I had three matches in the black belt division. I made it to the finals against a Godan and he had been watching my matches. I tried for Osoto Makikomi and I slipped. We stood back up and I shot the Morote Gari, he countered me with Taware Gaeshi. He got a waza ari and I was like “ahh”. Then I scored a couple of Yukos and he got me with Ippon seio nage and I tried to turn out. I didn’t and they awarded him waza ari-awaseta-Ippon. Dr. Terrell came back after discussing it with Dr. Karr and I was awarded my Ikkyu (Brown Belt) on the spot. Two state titles and a runner up. I won a state title in North Carolina. I had extra money then, I was in the Marines…I fell in love with Judo.
JI-what year do you think this was.
SC-All this was in 1996, I still have all my trophies and medals.
JI-How long have you been doing Judo?
SC-10 years and while I’m out here in California I’m doing Judo a little bit
JI-Speaking of that, who is your current Judo instructor?
SC-Bob Schirmer, The Combat-Do gym founder.
JI-Right now you’re training at the Pit with Chuck Liddell, how do you feel it’s going to help you in your next fight.
SC-With me it’s just the conditioning and getting to work with a proven core of guys coming from a proven, successful camp. I have to work with them.
JI-I hear a lot that you don’t always come into your fights in the best of condition, what do you say to that?
SC-I think it’s just the timing. People can think what they want, I can’t prove to anybody that I’m in a certain kind of shape. A lot of my fights go the distance, could I be out of shape and do that…no, I would be gassing. There are a lot of guys out there that are already famous that haven’t been doing it that long…would I have been able to fight for 20 years if I was out of shape. When they see me on HDTV on Friday, they’re going to be like “what the hell, Shonie made 170?”. I don’t blink my eyes and make 170…I had to workout. When other people are asleep or doing what they do I’m in the gym. I worked in a health club where there are treadmills, weights and machines. None of these people really know me.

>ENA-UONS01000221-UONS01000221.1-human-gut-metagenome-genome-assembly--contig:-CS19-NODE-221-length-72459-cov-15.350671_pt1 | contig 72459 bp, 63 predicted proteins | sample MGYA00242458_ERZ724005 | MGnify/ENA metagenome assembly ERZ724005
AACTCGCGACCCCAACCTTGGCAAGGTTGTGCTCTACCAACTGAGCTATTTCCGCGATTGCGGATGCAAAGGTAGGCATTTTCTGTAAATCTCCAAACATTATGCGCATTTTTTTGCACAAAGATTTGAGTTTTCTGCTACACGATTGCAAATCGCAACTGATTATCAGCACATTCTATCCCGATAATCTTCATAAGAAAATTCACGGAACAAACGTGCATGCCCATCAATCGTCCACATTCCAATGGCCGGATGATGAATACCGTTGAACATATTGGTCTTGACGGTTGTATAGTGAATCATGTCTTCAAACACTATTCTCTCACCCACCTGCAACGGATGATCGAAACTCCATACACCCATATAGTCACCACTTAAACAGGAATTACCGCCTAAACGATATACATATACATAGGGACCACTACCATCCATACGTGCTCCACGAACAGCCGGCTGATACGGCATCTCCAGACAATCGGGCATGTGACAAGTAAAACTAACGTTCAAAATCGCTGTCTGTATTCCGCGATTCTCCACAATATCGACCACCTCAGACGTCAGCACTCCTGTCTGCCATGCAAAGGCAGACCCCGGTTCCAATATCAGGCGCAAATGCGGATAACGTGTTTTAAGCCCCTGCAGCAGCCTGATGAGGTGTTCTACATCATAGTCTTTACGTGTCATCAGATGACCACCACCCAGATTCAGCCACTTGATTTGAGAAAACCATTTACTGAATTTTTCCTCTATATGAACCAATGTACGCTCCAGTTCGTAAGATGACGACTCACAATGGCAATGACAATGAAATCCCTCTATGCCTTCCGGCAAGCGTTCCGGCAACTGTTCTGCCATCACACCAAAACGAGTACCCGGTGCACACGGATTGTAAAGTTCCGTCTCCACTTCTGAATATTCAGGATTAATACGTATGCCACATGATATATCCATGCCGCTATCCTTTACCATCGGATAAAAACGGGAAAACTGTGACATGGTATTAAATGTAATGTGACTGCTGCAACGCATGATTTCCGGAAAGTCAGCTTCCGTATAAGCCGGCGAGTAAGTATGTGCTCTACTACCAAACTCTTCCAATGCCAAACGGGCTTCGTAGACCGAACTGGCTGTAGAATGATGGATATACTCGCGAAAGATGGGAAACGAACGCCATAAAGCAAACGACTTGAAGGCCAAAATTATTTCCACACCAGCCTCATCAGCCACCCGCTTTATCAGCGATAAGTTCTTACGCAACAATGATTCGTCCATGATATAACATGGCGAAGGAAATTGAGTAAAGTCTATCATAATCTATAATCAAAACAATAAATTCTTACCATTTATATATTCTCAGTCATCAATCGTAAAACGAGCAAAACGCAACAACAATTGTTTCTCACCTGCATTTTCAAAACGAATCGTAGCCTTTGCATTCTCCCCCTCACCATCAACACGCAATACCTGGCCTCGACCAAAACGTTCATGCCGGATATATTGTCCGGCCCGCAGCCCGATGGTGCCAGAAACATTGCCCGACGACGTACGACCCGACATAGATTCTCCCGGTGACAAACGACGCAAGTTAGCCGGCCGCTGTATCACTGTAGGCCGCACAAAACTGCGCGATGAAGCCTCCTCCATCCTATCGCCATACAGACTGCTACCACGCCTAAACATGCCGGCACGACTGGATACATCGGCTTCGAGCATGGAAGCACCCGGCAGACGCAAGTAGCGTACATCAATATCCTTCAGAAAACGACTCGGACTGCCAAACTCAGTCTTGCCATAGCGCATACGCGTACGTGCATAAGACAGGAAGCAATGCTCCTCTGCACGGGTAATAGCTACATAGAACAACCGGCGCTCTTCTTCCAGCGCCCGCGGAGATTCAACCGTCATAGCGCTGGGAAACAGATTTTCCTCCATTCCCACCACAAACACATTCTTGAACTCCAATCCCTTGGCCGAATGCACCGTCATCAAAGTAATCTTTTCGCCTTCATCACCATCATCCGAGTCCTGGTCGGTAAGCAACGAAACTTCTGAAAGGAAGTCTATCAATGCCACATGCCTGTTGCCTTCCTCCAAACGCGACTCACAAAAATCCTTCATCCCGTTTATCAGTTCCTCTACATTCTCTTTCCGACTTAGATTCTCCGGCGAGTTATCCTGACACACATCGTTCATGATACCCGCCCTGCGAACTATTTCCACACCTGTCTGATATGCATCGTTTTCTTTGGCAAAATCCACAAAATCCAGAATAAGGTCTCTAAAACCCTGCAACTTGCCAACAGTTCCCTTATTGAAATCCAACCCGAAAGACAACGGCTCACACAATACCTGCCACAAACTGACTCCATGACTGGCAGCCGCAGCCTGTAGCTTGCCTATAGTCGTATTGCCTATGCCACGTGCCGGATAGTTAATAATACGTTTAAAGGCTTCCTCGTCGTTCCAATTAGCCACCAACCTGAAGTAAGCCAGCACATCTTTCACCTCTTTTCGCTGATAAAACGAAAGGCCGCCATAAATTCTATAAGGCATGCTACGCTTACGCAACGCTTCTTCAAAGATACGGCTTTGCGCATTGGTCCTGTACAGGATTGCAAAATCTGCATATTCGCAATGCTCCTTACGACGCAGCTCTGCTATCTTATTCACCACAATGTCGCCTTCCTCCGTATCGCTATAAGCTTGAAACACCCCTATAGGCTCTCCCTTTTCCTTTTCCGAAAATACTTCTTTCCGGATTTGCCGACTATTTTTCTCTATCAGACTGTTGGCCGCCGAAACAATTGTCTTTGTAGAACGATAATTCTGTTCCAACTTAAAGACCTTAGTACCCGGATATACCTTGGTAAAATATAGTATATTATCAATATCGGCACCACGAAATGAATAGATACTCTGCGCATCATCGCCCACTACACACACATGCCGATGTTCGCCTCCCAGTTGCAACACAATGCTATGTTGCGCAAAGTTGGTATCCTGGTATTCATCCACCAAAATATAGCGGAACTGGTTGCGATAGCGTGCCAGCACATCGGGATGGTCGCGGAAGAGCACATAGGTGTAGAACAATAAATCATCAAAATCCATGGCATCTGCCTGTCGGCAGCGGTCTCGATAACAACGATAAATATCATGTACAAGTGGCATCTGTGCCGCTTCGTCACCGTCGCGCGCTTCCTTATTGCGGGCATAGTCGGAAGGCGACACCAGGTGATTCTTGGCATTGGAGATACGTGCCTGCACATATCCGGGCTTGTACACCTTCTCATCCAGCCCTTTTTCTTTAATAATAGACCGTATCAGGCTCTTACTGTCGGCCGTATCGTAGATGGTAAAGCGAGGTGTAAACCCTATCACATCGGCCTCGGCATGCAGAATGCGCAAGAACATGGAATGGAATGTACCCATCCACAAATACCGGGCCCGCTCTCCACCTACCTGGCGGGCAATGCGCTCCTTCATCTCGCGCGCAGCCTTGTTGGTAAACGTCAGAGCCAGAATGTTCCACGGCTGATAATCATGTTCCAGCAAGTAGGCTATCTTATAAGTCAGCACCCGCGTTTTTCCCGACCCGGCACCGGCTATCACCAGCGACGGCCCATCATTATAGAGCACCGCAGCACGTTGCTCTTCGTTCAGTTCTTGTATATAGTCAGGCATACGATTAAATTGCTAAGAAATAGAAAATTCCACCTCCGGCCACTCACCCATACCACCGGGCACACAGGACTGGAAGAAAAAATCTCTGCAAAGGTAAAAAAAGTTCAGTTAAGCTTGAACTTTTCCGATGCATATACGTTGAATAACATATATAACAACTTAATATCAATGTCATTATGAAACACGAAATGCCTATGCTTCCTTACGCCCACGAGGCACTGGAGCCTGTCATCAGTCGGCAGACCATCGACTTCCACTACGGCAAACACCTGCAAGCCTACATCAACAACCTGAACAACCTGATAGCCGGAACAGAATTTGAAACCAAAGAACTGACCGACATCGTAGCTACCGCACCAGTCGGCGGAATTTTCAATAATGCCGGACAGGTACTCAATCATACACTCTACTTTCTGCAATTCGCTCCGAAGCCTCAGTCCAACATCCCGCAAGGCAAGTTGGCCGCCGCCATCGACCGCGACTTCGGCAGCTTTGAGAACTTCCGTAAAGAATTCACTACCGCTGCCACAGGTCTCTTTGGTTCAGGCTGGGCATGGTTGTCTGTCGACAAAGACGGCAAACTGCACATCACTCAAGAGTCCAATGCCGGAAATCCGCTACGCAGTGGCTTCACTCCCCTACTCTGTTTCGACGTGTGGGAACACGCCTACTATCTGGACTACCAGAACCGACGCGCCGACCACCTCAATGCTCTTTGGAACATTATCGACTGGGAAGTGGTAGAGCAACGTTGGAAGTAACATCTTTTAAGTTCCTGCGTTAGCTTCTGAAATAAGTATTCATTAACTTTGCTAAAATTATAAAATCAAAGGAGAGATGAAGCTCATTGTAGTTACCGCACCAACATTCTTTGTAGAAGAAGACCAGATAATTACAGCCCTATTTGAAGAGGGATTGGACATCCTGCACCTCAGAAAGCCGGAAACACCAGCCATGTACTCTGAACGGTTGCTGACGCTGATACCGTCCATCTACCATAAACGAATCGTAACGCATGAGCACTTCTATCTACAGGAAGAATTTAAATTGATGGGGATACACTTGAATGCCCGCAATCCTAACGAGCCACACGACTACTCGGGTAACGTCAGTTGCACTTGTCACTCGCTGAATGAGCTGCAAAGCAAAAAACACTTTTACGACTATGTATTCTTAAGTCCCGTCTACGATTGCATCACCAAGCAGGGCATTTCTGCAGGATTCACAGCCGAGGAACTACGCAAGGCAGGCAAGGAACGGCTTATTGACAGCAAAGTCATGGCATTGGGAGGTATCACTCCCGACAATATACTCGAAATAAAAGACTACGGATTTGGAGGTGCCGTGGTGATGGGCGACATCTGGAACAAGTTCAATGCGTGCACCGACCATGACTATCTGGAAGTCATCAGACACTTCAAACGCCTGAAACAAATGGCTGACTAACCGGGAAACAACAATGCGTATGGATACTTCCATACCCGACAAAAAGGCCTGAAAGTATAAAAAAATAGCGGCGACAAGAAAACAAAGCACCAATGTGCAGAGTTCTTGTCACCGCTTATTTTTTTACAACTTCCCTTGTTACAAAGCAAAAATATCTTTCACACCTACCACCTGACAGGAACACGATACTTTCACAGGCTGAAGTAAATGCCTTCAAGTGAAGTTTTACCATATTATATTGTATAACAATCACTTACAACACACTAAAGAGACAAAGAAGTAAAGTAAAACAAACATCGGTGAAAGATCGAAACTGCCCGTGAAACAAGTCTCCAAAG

JI- Have you been able to work out with Chuck Liddell?
JI- Does his confidence as champ right now help you at all? You’re pretty self motivated so I doubt it does much, but success breeds success.
SC-Yes, I’m always glad to work out with so many talented guys and I just appreciate having him there to work out with me.
JI-What are your favorite Judo techniques?
SC-Harai Goshi, Uchimata, Hiza Guruma and Tani Otoshi. Oh also, I love Yoko Wakare!!! I love that stuff.
JI-Who was your favorite International level player to watch.
SC-When you first get into Judo you know the common names like Swain and Pedro, but you know who I really like, this little Japanese girl, she has these little pig tails sticking up.